In this fourth book in the Lady Julia Grey and Nicholas Brisbane series, the newly married couple have been commandeered by Julias sister, Portia, to accompany her to an isolated valley in set in the foothills of the Kangchenjunga range of the Himalayas. Portia has had word that the husband of her ex-lover, Jane, has been murdered. Jane is expecting a baby, and she and the child, possible heir to the deceased husbands familys large property, might be in danger.
In this story we enter the world of eccentric members of the British Raj. Tea planters, doctors, missionaries, and even a reclusive monk all live in the dramatically beautiful valley theyve named The Garden of Eden. Julia and Nicholas soon find, however, that the valley is hardly Eden. Secrets and dark deeds lurk among the members of this tight knit community. There is even a man eating tiger to contend with.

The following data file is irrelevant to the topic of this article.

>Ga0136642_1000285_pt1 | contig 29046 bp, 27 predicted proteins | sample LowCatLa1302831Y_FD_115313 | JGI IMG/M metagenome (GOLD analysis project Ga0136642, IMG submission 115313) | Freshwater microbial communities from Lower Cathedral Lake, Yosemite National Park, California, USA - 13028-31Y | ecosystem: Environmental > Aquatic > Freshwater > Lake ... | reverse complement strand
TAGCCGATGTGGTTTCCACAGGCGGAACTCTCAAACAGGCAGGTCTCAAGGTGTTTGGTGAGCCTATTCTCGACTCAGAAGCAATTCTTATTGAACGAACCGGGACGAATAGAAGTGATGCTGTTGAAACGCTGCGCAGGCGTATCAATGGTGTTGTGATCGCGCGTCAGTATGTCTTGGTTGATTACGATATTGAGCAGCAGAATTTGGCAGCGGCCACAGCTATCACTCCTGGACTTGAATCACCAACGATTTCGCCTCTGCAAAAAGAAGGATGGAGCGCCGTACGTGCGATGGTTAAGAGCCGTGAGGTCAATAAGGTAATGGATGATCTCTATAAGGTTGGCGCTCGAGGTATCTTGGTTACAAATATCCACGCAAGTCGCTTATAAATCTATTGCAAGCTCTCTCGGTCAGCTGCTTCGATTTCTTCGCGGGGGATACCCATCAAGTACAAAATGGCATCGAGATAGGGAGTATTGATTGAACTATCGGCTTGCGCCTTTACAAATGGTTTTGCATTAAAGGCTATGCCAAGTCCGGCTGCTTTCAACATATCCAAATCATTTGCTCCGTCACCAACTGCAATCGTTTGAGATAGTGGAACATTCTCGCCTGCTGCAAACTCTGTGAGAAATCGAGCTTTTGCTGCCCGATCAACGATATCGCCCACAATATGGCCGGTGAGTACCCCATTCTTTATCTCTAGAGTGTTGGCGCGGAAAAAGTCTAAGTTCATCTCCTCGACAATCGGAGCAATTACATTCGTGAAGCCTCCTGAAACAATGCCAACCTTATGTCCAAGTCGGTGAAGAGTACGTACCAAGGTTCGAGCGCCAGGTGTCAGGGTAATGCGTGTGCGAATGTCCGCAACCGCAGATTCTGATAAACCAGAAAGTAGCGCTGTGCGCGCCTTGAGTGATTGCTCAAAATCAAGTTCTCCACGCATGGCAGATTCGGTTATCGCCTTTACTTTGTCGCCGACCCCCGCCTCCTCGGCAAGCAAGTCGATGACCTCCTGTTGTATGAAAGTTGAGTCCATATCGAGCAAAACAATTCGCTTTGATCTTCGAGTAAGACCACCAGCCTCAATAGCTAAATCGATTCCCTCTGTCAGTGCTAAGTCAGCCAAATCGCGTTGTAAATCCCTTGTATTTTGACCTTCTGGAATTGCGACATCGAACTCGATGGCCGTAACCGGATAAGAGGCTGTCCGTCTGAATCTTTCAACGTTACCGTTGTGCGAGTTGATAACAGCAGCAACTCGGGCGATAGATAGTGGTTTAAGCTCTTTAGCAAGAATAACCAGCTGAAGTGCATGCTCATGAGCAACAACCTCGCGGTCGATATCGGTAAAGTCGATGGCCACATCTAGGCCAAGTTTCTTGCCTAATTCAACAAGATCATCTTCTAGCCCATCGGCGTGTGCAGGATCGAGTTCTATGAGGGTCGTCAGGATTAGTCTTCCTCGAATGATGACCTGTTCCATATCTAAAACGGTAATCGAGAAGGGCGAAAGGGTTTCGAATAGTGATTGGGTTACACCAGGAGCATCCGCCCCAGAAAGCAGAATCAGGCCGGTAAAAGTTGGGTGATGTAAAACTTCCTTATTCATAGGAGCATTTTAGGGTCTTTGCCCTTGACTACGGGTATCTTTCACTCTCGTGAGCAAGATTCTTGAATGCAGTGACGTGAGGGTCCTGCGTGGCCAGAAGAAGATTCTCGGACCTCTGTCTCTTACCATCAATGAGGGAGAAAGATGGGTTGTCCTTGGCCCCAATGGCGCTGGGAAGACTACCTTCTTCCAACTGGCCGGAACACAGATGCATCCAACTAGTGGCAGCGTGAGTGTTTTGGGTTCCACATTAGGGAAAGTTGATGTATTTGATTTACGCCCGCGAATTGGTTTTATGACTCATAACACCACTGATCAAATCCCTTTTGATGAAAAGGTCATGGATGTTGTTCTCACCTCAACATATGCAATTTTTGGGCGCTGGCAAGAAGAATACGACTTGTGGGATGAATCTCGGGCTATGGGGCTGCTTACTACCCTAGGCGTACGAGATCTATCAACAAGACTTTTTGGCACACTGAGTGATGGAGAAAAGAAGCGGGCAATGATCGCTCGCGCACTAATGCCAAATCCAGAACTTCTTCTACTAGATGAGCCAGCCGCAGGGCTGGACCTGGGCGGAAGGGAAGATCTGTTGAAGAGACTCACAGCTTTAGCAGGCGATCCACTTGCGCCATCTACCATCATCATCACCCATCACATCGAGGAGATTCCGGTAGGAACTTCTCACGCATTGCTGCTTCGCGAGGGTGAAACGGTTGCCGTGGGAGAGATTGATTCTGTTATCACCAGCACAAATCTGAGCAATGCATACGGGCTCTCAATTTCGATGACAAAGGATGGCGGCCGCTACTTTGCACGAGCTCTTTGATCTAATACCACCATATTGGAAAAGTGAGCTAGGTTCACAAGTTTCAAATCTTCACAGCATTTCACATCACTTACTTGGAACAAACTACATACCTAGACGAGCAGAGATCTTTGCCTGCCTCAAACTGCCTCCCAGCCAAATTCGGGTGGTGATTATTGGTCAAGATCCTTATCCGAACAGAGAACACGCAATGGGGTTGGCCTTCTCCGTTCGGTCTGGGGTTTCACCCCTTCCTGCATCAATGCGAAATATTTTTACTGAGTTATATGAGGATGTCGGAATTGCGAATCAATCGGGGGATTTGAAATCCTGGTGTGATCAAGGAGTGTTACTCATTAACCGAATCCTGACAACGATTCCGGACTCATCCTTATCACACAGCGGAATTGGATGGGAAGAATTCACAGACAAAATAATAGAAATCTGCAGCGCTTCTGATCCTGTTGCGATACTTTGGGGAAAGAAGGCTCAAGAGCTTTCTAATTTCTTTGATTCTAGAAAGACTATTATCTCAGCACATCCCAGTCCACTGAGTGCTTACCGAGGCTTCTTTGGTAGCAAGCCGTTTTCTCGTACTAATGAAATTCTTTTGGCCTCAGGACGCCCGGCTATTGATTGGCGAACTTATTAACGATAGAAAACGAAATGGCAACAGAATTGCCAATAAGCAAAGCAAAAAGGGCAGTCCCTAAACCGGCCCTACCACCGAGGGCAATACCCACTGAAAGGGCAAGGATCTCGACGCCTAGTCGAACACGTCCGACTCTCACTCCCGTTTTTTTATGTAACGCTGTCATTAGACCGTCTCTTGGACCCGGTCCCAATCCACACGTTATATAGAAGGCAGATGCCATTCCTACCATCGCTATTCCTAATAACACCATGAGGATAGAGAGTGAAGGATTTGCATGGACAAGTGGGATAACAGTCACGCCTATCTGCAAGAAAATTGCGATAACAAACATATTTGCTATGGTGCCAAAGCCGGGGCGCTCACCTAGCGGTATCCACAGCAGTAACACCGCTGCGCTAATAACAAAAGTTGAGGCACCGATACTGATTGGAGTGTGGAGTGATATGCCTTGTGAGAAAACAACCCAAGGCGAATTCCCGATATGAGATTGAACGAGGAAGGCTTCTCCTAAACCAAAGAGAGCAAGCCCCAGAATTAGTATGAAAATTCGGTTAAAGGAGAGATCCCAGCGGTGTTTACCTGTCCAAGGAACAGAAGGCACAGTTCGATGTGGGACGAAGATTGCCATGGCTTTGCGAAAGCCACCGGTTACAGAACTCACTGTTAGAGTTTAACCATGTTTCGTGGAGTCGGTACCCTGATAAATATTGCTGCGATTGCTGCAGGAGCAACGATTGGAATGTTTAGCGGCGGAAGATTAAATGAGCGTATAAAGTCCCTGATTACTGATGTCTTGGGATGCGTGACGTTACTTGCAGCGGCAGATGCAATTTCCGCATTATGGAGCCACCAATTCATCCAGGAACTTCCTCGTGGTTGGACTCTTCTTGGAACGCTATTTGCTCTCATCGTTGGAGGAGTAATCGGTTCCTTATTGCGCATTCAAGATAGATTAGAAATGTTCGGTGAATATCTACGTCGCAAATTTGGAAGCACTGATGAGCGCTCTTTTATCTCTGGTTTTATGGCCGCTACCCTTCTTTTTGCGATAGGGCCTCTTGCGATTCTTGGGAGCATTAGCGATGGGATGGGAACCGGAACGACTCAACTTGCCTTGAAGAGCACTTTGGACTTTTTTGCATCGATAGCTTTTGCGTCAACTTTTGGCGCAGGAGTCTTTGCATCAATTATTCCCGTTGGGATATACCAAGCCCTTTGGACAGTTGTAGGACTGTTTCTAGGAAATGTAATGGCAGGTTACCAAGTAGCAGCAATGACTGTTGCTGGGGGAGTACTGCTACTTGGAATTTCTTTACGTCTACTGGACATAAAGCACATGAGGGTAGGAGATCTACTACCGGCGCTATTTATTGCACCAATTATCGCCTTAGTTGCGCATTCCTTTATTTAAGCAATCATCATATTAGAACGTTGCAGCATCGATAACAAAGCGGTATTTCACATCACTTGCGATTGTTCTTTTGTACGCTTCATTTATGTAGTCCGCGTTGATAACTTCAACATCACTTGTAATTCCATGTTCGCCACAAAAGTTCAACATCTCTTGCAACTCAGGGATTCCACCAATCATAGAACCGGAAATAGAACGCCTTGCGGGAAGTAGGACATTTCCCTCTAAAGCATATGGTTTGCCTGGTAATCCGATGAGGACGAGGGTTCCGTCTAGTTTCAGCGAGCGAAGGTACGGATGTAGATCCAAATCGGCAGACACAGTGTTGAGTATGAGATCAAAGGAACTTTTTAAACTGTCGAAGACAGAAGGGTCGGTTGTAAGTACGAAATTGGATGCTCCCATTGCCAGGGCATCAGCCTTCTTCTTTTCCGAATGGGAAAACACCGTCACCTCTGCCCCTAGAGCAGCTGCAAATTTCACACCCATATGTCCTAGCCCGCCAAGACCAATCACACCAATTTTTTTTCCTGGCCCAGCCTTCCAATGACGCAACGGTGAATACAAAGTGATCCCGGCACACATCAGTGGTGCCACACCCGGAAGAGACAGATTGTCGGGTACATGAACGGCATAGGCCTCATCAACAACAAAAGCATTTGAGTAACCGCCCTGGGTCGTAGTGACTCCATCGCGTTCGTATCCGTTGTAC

Raybourn gives us information about the running of an extensive tea plantation as well as glimpses of the culture of the local population. The ethnic and racial mix of peoples range from Bengali Indian to Tibetan and Nepalese, all with diverse religions, caste structures, native beliefs and special diets. The Hindus in the lowest caste stand at a great distance from the British educated half-caste upper servant governess who is allowed to join the family in social situations. Rigid social divisions among the British are in place as well, with deference given to Julia as a lady, while her lesser born but fascinating government secret agent husband has had to earn his merits via his own accomplishments.
Book Club Questions are included as is an interesting conversation with the author about the origins of her Lady Julia Grey series.